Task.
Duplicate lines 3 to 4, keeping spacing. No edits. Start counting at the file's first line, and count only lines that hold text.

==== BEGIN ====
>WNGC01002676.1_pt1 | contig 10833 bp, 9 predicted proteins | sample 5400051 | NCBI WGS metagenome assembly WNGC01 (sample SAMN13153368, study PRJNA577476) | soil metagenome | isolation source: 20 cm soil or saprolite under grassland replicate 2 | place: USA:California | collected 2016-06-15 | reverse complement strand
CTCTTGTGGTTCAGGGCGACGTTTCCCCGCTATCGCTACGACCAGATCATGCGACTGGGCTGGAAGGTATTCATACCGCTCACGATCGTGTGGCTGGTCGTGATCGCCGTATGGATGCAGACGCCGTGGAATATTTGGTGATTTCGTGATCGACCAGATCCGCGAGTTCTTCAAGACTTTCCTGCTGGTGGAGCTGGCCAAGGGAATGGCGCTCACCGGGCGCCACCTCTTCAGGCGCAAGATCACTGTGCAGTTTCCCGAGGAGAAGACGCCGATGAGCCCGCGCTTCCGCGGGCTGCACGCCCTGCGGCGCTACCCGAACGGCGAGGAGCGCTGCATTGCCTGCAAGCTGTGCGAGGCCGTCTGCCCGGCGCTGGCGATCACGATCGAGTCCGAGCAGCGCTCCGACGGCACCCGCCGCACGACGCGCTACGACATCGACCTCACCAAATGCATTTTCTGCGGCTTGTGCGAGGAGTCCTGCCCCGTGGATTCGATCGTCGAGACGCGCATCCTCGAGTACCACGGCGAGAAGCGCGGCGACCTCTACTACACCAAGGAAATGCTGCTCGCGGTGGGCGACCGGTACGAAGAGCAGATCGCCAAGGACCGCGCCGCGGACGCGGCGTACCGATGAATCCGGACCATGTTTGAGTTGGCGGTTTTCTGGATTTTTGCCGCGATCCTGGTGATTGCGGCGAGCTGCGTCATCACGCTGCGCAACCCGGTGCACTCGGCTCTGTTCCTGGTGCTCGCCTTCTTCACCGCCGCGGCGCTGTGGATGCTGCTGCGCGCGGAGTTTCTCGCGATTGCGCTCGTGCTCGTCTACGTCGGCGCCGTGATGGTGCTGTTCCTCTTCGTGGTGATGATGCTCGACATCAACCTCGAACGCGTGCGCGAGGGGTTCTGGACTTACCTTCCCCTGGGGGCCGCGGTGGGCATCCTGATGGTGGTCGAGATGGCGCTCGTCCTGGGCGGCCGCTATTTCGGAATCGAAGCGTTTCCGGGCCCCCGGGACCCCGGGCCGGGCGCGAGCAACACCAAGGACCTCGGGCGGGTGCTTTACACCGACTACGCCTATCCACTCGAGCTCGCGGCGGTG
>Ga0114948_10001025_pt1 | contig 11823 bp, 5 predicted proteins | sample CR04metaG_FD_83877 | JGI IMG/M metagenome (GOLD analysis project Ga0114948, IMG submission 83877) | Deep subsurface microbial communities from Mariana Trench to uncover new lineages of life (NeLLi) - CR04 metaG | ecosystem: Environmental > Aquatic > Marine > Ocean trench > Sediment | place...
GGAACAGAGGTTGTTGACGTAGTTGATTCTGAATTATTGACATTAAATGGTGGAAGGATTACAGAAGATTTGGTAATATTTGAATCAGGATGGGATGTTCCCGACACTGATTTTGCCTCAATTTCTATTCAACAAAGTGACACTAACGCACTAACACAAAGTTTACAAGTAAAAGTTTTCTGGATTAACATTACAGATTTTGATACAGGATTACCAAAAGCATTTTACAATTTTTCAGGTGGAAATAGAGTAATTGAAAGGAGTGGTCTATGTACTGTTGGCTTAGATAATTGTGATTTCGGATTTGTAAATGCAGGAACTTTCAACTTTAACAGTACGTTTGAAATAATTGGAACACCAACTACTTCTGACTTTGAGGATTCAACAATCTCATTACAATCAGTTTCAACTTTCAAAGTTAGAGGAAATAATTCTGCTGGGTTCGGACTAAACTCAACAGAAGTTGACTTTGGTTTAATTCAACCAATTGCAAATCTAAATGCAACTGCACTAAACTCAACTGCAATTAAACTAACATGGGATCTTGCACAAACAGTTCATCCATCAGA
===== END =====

>Ga0114948_10001025_pt1 | contig 11823 bp, 5 predicted proteins | sample CR04metaG_FD_83877 | JGI IMG/M metagenome (GOLD analysis project Ga0114948, IMG submission 83877) | Deep subsurface microbial communities from Mariana Trench to uncover new lineages of life (NeLLi) - CR04 metaG | ecosystem: Environmental > Aquatic > Marine > Ocean trench > Sediment | place...
GGAACAGAGGTTGTTGACGTAGTTGATTCTGAATTATTGACATTAAATGGTGGAAGGATTACAGAAGATTTGGTAATATTTGAATCAGGATGGGATGTTCCCGACACTGATTTTGCCTCAATTTCTATTCAACAAAGTGACACTAACGCACTAACACAAAGTTTACAAGTAAAAGTTTTCTGGATTAACATTACAGATTTTGATACAGGATTACCAAAAGCATTTTACAATTTTTCAGGTGGAAATAGAGTAATTGAAAGGAGTGGTCTATGTACTGTTGGCTTAGATAATTGTGATTTCGGATTTGTAAATGCAGGAACTTTCAACTTTAACAGTACGTTTGAAATAATTGGAACACCAACTACTTCTGACTTTGAGGATTCAACAATCTCATTACAATCAGTTTCAACTTTCAAAGTTAGAGGAAATAATTCTGCTGGGTTCGGACTAAACTCAACAGAAGTTGACTTTGGTTTAATTCAACCAATTGCAAATCTAAATGCAACTGCACTAAACTCAACTGCAATTAAACTAACATGGGATCTTGCACAAACAGTTCATCCATCAGA